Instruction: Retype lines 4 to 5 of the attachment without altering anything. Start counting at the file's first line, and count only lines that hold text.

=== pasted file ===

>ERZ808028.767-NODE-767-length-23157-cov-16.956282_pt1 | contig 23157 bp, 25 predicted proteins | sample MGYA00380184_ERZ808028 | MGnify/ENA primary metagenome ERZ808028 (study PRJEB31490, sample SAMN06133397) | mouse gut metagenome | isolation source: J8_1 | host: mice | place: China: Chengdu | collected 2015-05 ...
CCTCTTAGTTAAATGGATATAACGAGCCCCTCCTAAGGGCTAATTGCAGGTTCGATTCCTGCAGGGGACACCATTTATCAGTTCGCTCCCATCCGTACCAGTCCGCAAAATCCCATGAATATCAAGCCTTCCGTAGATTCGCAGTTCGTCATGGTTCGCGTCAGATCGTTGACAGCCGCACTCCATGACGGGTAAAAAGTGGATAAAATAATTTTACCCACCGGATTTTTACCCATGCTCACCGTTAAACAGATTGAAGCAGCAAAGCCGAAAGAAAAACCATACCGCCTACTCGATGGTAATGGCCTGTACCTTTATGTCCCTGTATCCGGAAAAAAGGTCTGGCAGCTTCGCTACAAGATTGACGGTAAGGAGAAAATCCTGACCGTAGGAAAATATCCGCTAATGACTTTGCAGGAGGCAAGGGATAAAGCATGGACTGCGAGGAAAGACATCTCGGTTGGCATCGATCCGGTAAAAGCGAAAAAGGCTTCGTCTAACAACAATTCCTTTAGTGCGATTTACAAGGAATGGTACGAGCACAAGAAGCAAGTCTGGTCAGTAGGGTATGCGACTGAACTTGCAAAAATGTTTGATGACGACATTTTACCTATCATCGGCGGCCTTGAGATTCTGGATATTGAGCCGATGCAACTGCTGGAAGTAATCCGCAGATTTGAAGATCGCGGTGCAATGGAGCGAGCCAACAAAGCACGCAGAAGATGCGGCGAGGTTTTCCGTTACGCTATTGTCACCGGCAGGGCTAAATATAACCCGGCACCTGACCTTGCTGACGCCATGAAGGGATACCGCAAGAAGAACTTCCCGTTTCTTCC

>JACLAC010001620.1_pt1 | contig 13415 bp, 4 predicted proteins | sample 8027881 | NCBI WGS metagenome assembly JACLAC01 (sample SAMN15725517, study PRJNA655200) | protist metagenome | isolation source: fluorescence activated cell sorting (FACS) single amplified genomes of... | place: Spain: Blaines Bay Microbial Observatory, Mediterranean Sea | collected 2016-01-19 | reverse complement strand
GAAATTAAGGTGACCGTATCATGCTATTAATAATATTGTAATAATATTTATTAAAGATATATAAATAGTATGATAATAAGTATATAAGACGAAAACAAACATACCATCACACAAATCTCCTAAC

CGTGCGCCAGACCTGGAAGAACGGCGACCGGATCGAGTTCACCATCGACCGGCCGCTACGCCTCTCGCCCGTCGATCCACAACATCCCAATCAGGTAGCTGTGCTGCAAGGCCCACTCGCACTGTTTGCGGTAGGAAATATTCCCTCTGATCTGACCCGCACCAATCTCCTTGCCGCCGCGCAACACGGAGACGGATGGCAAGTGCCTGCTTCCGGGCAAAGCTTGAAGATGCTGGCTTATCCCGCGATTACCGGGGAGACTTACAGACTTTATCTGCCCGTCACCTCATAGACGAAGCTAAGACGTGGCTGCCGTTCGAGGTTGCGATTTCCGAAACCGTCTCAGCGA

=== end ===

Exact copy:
GAAATTAAGGTGACCGTATCATGCTATTAATAATATTGTAATAATATTTATTAAAGATATATAAATAGTATGATAATAAGTATATAAGACGAAAACAAACATACCATCACACAAATCTCCTAAC

CGTGCGCCAGACCTGGAAGAACGGCGACCGGATCGAGTTCACCATCGACCGGCCGCTACGCCTCTCGCCCGTCGATCCACAACATCCCAATCAGGTAGCTGTGCTGCAAGGCCCACTCGCACTGTTTGCGGTAGGAAATATTCCCTCTGATCTGACCCGCACCAATCTCCTTGCCGCCGCGCAACACGGAGACGGATGGCAAGTGCCTGCTTCCGGGCAAAGCTTGAAGATGCTGGCTTATCCCGCGATTACCGGGGAGACTTACAGACTTTATCTGCCCGTCACCTCATAGACGAAGCTAAGACGTGGCTGCCGTTCGAGGTTGCGATTTCCGAAACCGTCTCAGCGA